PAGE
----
In an interview with Sky News on March 8, finance minister Matthias Cormann said, “The whole reason why it is important to have flexibility in the labour market … is … to ensure that wages can adjust in the context of economic conditions, is to avoid massive spikes in unemployment … That is a deliberate design feature of our economic architecture.”
As has been frequently pointed out, wages in Australia have been virtually stagnant for years, even in the face of surging profits.
The fact has been criticised not only by workers and unions but even some sections of business have started to bemoan the resulting lack of economic demand and poor retail sales.
But, as Cormann points out, low wages are no accident, they are deliberate policy.
Cormann’s all-too-frank admission resulted in a comical interview with Defence Industry Minister Linda Reynolds on Sky News.
Asked by David Speers if she agreed “that flexibility in wages, and keeping wages at a relatively modest level, is a deliberate feature of our economic architecture to actually drive jobs growth”, Reynolds responded: “No I don’t believe that, absolutely not. And for Bill Shorten to even suggest that, I think, shows a fundamental lack of understanding about economics.”
When Speers interrupted to point out that it was her cabinet colleague, not Shorten, who had made the claim, she responded: “He’s absolutely right.”
That low wages is government policy is hardly a shock. Penalty rate cuts, the Australian Building and Construction Commission and other attacks on unions all paint a pretty clear picture.
Political reporter and former adviser to then workplace relations minister Tony Abbott, Peter van Onselen, responded to Cormann’s comments on the ABC’s Insiders program, “What Matthias Cormann said is accurate but probably shouldn’t be said.”
It is a standard part of mainstream economics that the laws of supply and demand mean there is a trade off between wages and unemployment. If wages increase, employers will be less willing to employ labour and unemployment will increase. If wages decrease employers will employ more people and unemployment will go down.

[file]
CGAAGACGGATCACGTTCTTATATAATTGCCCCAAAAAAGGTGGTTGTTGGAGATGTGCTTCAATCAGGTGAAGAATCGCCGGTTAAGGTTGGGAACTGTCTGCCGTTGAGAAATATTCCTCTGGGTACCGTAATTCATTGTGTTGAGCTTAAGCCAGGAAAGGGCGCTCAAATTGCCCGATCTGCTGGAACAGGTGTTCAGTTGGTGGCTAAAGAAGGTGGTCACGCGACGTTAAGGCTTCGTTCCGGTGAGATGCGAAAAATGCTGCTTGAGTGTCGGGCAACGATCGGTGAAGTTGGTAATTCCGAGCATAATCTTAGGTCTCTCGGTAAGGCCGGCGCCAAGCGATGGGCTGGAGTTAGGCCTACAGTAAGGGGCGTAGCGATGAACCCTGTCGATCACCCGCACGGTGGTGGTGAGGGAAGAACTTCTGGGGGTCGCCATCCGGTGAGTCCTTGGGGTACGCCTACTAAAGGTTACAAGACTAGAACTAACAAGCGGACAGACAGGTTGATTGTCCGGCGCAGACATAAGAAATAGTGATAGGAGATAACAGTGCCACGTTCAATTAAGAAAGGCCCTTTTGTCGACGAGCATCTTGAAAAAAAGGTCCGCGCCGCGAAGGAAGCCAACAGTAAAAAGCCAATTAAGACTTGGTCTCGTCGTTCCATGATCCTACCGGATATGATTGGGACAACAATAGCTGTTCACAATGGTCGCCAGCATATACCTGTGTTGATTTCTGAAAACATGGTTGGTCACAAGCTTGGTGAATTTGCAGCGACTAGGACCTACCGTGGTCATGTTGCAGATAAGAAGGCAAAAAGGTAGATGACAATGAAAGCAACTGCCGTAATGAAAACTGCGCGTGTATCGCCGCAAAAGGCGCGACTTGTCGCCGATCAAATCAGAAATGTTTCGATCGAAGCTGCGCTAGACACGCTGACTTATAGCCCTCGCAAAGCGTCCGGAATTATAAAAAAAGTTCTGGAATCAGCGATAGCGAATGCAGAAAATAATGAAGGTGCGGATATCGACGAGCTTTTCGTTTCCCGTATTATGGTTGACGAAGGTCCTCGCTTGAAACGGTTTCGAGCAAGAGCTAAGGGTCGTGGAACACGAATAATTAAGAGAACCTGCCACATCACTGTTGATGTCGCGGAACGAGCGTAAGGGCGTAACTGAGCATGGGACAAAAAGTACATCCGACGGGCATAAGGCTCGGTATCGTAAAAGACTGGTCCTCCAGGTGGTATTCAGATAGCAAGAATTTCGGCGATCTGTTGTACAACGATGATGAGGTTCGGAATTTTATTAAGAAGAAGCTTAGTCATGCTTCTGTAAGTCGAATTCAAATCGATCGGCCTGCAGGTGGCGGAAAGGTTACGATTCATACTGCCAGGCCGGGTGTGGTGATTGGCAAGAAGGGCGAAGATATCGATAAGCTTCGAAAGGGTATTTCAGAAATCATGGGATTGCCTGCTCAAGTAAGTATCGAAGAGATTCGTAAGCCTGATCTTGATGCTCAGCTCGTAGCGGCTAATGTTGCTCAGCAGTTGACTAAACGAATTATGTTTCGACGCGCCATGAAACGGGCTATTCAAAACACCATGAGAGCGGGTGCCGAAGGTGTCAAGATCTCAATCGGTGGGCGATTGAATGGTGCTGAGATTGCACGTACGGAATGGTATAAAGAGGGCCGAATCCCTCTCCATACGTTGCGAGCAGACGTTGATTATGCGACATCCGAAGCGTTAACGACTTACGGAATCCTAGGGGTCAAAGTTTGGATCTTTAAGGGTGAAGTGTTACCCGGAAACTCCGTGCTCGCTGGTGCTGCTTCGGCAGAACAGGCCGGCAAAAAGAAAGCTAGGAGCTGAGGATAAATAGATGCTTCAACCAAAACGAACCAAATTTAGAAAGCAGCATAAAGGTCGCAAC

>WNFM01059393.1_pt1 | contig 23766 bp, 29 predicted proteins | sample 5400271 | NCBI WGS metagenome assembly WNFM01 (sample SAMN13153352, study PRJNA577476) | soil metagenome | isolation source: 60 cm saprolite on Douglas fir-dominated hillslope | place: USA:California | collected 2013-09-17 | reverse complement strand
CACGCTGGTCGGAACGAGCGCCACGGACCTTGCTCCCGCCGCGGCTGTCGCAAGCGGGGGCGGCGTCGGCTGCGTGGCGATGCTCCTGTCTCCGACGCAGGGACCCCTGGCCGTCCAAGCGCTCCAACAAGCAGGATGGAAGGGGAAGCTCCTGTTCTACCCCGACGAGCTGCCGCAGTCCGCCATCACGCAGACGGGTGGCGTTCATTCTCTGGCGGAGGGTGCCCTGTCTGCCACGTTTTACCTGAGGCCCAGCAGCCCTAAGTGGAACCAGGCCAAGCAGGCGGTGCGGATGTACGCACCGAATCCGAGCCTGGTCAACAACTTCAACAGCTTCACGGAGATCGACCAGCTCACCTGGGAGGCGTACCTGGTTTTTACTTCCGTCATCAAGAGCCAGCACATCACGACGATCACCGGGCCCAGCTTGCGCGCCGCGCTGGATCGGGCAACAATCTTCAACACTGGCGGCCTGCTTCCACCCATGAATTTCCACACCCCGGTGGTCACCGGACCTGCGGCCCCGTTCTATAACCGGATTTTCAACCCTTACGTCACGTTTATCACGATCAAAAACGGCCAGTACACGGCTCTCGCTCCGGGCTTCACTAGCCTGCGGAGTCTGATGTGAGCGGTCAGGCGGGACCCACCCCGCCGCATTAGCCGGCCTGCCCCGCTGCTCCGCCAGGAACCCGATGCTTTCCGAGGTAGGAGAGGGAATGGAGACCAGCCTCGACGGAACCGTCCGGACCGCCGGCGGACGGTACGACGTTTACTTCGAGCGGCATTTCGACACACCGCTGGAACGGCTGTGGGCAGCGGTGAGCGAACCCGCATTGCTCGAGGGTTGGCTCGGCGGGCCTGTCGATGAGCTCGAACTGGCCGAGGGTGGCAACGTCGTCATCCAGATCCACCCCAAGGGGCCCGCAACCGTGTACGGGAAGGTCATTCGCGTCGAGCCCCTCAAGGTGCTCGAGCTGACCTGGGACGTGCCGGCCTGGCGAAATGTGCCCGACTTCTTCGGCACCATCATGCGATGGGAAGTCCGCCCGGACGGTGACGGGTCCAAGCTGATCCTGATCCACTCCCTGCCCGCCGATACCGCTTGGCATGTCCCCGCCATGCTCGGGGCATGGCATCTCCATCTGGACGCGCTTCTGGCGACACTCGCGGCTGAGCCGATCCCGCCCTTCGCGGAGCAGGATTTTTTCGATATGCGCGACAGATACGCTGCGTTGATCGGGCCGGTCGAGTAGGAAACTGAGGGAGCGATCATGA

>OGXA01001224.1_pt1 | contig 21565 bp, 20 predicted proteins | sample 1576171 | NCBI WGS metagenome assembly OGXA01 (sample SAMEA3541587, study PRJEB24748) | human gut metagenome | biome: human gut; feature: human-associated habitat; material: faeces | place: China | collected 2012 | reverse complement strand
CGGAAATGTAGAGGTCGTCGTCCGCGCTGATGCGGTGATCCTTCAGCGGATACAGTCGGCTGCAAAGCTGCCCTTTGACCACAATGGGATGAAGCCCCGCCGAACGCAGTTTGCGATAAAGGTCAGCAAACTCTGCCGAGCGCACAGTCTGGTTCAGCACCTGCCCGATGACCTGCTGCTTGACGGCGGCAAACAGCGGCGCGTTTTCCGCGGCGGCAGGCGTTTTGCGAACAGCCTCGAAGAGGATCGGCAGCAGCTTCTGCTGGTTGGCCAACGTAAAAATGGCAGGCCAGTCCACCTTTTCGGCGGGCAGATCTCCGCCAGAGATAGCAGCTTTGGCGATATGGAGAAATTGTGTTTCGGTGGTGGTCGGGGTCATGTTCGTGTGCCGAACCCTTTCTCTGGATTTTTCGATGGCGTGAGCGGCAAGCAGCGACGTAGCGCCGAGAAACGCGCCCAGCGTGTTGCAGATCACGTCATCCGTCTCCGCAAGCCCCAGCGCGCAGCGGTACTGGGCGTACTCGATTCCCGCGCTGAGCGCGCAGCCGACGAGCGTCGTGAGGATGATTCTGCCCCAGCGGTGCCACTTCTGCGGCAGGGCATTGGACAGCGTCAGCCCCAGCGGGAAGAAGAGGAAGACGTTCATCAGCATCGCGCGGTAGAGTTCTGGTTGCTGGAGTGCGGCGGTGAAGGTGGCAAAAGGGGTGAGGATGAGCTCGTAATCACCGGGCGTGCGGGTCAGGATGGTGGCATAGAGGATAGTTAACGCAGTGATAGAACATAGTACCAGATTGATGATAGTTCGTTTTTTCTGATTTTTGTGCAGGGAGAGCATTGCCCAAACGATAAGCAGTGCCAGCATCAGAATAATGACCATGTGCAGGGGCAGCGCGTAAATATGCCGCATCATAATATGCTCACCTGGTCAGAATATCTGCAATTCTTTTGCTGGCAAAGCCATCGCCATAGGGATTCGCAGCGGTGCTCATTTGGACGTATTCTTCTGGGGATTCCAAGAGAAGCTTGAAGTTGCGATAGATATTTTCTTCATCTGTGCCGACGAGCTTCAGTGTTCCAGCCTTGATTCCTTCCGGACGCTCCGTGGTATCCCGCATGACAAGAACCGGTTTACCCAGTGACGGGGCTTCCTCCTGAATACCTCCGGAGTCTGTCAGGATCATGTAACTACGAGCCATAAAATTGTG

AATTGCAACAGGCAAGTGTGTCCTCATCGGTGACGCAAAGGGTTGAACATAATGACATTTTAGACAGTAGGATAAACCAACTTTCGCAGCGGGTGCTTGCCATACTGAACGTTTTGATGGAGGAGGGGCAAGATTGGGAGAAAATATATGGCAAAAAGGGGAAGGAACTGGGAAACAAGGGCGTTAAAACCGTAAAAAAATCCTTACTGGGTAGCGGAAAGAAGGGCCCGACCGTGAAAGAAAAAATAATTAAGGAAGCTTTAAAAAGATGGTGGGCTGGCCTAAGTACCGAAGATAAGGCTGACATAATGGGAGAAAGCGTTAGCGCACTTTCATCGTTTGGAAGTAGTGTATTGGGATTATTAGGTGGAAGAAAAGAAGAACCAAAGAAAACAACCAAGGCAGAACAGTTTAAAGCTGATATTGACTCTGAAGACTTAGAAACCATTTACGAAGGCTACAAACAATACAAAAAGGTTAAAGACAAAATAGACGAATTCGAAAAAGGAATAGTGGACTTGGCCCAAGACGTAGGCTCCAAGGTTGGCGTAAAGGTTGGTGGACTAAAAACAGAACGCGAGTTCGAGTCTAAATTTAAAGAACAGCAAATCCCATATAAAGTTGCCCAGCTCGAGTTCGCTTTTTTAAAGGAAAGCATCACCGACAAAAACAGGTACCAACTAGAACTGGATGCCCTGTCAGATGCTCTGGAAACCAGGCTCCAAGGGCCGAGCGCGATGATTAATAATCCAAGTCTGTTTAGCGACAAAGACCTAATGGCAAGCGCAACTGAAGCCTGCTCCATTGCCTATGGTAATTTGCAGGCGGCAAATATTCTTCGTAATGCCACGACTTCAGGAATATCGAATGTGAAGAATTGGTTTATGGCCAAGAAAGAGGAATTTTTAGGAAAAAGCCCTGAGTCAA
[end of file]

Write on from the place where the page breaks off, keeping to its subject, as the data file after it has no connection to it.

From the perspective of those who have soaked up this economic ideology, those demanding higher wages are responsible for causing unemployment while people like Cormann are helping create jobs.
In public, however, the rule is talk up job creation and don’t mention the plan to keep wages down.
Conversely, it is also a deliberate design, usually unmentioned, to make sure unemployment isn’t allowed to get too low. That would increase workers’ bargaining power and result in a feared “wages breakout” that would eat into profits.
That is why, in defiance of the rules of mathematics and reason, full employment is usually defined by economists and politicians as being when the unemployment rate reaches 4–5%.
However, this all takes a society governed by the free market as an absolute given.
In a rational society, where there is both unemployment and insufficient wages, the two problems would be seen as the ingredients to their own solution. The unemployed are given jobs which then has the effect of both increasing incomes and producing more goods and services to be purchased with that income.
But this is plainly not a solution that could emerge from the free market. The only reason this obvious solution is not pursued and is seldom even mentioned is because of the grip of market ideology on our society.
Insiders host Barry Cassidy prefaced Cormann’s remarks by proffering a justification on the government’s behalf: “Somebody’s pay rise is another person’s job ... research found if you give a 3% increase to low paid workers 1% of young people will lose their jobs.”
Such an excuse is only credible from a perspective trapped within the confines of market ideology. Unfortunately, this is exactly the perspective of nearly all of our politicians and media.
At Green Left Weekly, we don’t believe a world beholden to the whims of the free market is the only possible world. We know that unemployment and low wages are unnecessary and condemn them both.